U.N. Security Council condemns North Korean rocket launch

皆さん、お元気ですか?旭川時事英語研究会の宮口です。
今日は北朝鮮のミサイル発射の問題を取り上げました・・・さて世界はどう動くのでしょうか?

By Ralph Ellis, K.J. Kwon, Tiffany Ap and Tim Hume, CNN

Updated 2215 GMT (0615 HKT) February 7, 2016 | Video Source: CNN

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Seoul, South Korea (CNN)North Korea launched a satellite into space Sunday, its state media reported, triggering a wave of international condemnation and prompting strong reaction from an emergency meeting of the U.N. Security Council.

Though North Korea said the launch was for scientific and “peaceful purposes,” it is being widely viewed by other nations as a front to test a ballistic missile, especially coming on the heels of North Korea’s purported hydrogen bomb test last month.

Pyongyang carried out both acts in defiance of international sanctions.

At an emergency meeting Sunday, members of the U.N. Security Council “strongly condemned” the launch and reaffirmed that “a clear threat to international peace and security continues to exist, especially in the context of the nuclear test.”

Security Council members have previously threatened “further significant measures” if there was another North Korean launch and now will “adopt expeditiously a new Security Council resolution with such measures in response to these dangerous and serious violations,” according to a statement read by Venezuela’s ambassador to the United Nations after the meeting.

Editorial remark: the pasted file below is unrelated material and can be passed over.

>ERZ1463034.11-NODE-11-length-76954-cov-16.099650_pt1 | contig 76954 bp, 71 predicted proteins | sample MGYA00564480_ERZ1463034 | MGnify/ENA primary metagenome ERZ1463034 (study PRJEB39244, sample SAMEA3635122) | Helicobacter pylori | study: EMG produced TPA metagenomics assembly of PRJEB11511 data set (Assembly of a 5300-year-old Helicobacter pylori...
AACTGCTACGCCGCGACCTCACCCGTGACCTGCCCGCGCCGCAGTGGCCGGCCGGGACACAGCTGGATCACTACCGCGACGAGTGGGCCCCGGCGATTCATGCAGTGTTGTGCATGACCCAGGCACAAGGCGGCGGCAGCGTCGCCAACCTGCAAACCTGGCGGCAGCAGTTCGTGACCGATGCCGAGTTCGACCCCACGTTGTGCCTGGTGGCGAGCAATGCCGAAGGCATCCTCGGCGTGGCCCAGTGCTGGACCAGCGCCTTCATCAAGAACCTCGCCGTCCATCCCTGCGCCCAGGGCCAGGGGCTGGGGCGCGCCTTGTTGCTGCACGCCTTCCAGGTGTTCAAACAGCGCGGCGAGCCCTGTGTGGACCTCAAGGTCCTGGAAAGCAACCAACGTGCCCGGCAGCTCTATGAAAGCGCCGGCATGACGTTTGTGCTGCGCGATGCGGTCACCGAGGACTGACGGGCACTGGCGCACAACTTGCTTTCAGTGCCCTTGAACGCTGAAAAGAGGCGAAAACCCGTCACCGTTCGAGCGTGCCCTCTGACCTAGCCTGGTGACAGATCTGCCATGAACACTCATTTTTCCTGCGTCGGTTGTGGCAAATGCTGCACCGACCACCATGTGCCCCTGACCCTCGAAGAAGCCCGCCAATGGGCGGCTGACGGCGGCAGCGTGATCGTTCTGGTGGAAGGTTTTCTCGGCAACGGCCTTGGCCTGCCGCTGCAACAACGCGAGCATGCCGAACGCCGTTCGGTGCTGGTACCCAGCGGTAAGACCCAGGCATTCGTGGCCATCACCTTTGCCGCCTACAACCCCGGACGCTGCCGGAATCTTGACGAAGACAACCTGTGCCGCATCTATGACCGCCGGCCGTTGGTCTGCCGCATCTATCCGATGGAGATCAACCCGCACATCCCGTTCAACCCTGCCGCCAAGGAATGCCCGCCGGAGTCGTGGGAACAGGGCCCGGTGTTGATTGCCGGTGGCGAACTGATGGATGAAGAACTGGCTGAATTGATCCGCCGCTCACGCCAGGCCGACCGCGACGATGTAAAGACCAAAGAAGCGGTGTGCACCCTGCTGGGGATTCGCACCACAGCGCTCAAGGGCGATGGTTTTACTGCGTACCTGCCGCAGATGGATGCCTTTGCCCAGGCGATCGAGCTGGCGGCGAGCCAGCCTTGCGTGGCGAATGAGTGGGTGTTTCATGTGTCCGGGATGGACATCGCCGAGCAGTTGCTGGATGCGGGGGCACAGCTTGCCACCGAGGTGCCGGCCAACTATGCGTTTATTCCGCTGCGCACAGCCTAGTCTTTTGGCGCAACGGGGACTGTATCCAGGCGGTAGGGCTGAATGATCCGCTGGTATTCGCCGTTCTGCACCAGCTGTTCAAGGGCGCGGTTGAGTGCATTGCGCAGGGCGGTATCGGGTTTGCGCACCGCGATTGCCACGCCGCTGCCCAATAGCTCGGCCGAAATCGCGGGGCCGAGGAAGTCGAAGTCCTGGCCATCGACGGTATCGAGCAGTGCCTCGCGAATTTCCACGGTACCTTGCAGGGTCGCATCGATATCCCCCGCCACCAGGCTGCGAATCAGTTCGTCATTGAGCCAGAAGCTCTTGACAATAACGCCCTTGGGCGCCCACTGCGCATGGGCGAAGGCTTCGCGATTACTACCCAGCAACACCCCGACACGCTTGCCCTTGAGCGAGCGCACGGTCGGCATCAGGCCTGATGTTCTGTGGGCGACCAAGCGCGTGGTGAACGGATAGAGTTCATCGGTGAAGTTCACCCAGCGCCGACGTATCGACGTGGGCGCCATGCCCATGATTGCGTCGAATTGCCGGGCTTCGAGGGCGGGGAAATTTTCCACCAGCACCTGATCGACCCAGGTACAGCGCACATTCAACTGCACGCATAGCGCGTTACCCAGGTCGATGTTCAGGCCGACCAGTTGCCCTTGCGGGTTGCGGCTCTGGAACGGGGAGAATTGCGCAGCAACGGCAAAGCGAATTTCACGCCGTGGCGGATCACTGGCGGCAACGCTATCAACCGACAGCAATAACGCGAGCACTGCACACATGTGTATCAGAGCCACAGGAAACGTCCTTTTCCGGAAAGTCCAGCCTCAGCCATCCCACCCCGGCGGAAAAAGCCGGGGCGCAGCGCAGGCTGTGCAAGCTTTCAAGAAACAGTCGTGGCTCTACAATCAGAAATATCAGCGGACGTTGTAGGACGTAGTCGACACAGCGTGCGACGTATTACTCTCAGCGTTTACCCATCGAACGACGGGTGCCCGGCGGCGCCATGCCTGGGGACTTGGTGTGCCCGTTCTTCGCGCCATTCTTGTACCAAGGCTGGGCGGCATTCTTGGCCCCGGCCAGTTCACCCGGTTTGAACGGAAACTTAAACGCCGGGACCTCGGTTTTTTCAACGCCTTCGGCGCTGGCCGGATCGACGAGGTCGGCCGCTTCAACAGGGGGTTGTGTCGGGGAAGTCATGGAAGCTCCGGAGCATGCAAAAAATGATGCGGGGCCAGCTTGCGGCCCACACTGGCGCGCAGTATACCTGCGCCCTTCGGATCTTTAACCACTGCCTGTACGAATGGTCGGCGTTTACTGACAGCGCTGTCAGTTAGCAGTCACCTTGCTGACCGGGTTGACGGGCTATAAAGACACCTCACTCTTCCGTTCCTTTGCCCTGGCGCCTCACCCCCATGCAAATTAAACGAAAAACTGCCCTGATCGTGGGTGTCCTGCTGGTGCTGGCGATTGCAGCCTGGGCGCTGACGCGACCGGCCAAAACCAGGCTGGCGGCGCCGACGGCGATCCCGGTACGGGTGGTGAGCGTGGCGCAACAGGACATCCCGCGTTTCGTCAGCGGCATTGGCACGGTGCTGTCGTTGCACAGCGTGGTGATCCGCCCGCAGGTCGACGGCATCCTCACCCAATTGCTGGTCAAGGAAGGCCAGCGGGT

U.N. Secretary-General Ban Ki-moon said the launch is “deeply deplorable” and in violation of Security Council resolutions “despite the united plea of the international community against such an act.

Warning shots fired

South Korean President Park Geun-hye called the launch a “challenge to world peace,” while her government announced it would begin talks with the U.S. to deploy a defense system called Terminal High Altitude Area Defense, which can intercept missiles in flight.

It also planned to reduce the personnel at the Kaesong Industrial Complex, a joint economic development zone between the two Koreas, from 650 to 500 “in consideration of safety of our people,” the South Korea Unification Ministry said.

With tensions high, South Korea fired warning shots Monday morning after a North Korean patrol boat crossed the maritime border between North and South Korea, South Korea’s Defense Ministry said.

The North Korean boat withdrew about 20 minutes later, the ministry said.

Such incidents are not uncommon, CNN’s Paula Hancocks reports. But the timing of this one — so soon after North Korea’s rocket launch — will likely bring additional scrutiny to the incident, she said.

Satellite in orbit

The Kwangmyongsong carrier rocket blasted off from the Sohae launch facility at 9 a.m Sunday (7:30 p.m. ET Saturday), entering orbit nine minutes and 46 seconds after liftoff, North Korea’s state news agency KCNA reported.

A state TV newsreader said that the launch had been personally ordered and directed by North Korean leader Kim Jong Un, who was pictured smiling in official photographs as he oversaw the launch, and that more satellite launches were planned.